I’d make two comments on the substance of their case. Firstly, if Greenland goes it doesn’t go separately. West Antarctica and part of East Antarctica go too (see Climate clippings 139, Item 1).

Secondly, they don’t mention that preserving more than 10 per cent of coral reefs worldwide would require limiting warming to below +1.5°C.

The message appears to be, stop, go back, we’ve already gone too far. The Climate Mobilization is neutral on nuclear energy, pro geoengineering, not against economic growth providing it is non-material, and looking at the very least at a more regulated form of capitalism. A direct, war-scale effort is required, they say, and along with Naomi Klein we have to be prepared to ‘change everything’.

They acknowledge a debt to two Australians, David Spratt and Philip Sutton, authors of the original book Climate Code Red published first in 2008.

See also:

The folly of two degrees

Climate change: reconnecting politics with reality

A failure of ambition: the UNEP Emissions Gap Report

8 thoughts on “Mobilising to effect transformative climate change”

  1. Brian: As you well know I believe that the the world needs the war against climate change (WACC) to save the world economy. Any environmental benefits will be a bonus.
    So I have to say that “The Climate Mobilization” looks like being a distraction. A distraction because the underlying message will come across that people who are already suffering because of world economic dysfunction will be expected to put up with even more suffering.
    Done well WACC will provide the economic stimulus that the world economy badly needs right now and, if financed appropriately will give us a world where energy is very, very cheap.
    Done poorly, WACC may be good for a few countries, add to the debt for the rest of the world and leave many countries with more expensive energy than we have now.
    We need to have a conversation about what done well and done poorly might mean in terms of WACC.

  2. The Case for Mobilization has this quote:

    The land-based permafrost contains approximately 1.7 trillions of carbon, which is more than three times the amount of carbon released into the atmosphere through fossil fuel burning since the industrial revolution — roughly 500 billion tons.

    I’ve just been looking at old methane stories and unearthed that in 2009 the amount of carbon emitted since industrialisation was 817 billion tonnes. I’ll do a post on methane soon. It may not be such a big problem.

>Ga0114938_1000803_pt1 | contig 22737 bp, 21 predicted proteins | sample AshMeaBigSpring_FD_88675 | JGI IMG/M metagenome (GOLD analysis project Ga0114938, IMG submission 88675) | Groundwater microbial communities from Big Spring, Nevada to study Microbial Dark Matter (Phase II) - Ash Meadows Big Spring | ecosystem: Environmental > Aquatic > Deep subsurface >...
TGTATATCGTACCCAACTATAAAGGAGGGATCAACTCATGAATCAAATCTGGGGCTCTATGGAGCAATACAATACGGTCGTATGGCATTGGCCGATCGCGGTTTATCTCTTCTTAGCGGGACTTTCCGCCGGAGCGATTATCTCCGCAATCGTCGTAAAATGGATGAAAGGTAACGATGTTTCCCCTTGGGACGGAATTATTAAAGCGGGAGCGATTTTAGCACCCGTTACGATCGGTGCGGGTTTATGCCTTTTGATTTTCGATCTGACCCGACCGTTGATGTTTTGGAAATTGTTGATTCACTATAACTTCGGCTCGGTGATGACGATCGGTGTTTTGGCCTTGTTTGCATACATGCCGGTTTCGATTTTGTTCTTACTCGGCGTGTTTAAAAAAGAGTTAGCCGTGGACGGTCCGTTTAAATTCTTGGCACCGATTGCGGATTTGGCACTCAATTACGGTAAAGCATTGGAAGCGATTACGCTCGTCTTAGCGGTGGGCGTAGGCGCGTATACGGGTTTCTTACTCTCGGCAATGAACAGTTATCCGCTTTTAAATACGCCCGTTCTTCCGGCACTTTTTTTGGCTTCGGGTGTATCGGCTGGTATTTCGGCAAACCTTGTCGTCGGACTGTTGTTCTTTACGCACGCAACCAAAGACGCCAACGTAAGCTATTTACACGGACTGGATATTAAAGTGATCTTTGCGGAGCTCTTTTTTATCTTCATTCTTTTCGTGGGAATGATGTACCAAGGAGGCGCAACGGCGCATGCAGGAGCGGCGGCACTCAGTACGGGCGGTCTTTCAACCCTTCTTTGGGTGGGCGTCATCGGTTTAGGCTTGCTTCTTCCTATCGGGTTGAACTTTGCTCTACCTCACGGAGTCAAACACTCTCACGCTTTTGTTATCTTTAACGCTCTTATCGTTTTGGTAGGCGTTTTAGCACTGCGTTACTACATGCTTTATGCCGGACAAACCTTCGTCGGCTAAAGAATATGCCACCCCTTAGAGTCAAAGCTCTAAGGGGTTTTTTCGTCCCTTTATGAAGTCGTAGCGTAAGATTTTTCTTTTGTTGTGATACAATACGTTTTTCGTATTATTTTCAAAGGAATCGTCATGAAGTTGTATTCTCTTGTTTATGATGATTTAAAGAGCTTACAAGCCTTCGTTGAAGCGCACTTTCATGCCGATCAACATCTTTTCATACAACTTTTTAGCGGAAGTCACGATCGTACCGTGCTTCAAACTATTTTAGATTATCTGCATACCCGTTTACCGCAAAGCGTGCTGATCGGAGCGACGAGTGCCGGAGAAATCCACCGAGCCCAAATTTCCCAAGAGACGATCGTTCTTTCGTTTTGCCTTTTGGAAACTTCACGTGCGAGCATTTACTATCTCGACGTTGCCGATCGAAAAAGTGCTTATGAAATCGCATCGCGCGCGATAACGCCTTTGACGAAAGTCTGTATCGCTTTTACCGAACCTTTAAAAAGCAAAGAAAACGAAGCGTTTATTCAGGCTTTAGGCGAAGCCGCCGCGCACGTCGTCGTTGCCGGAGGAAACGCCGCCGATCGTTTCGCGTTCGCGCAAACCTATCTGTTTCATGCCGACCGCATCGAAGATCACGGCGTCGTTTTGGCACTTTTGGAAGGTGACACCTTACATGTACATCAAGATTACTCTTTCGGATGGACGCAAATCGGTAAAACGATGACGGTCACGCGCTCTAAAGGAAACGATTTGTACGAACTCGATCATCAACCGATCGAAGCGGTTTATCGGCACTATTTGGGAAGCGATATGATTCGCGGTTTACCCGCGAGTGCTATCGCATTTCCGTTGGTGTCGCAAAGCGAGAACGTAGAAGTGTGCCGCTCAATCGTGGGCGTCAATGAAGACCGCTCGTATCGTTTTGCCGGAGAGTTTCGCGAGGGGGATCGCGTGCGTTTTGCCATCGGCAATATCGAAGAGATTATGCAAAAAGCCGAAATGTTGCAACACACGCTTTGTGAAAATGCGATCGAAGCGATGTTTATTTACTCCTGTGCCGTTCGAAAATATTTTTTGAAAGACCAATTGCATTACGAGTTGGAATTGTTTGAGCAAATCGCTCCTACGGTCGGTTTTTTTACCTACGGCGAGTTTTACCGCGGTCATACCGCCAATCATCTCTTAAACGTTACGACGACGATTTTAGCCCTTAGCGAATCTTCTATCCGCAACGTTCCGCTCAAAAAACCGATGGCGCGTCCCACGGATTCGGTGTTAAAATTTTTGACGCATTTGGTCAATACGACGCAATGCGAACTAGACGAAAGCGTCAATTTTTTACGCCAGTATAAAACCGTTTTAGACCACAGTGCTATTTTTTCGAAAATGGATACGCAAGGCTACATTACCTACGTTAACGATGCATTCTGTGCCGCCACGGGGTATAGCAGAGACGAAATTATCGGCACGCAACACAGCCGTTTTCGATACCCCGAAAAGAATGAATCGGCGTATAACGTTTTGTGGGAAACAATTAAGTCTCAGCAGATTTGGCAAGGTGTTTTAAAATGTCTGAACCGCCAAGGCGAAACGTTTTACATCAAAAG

3. Brian, the methane issue is more about the rate of release rather than the total amount. It is the compounding effect and the timing. If the Atlantic conveyor delivered an inordinate amount of heat into the Arctic Ocean during a period of minimal Arctic ice and in conjunction with an energetic Arctic high pressure system there could very well be a substatial methane release with longer lasting consequences. As with the European heat wave which set Russia ablaze it was the accumulation of affects that exacerbated the impact of the heat.

    I don’t think that it is seredipity, I think it is about climate influences with a different cyclic phases which periodically align to deliver extreme effects. Global warming I believe serves to alter the phases of the influences do that they align more often and for longer periods.

    As with governments and economies where regulating business activity and interest rates are the only mechanisms available, governments and the climate regulating human activity and CO2 emisdions are the only mechanisms available. But both interest rates and CO2 release management have their limirations.

  4. As with governments and economies where regulating business activity and interest rates are the only mechanisms available, governments and the climate regulating human activity and CO2 emisdions are the only mechanisms available.

    Now that is hilarious !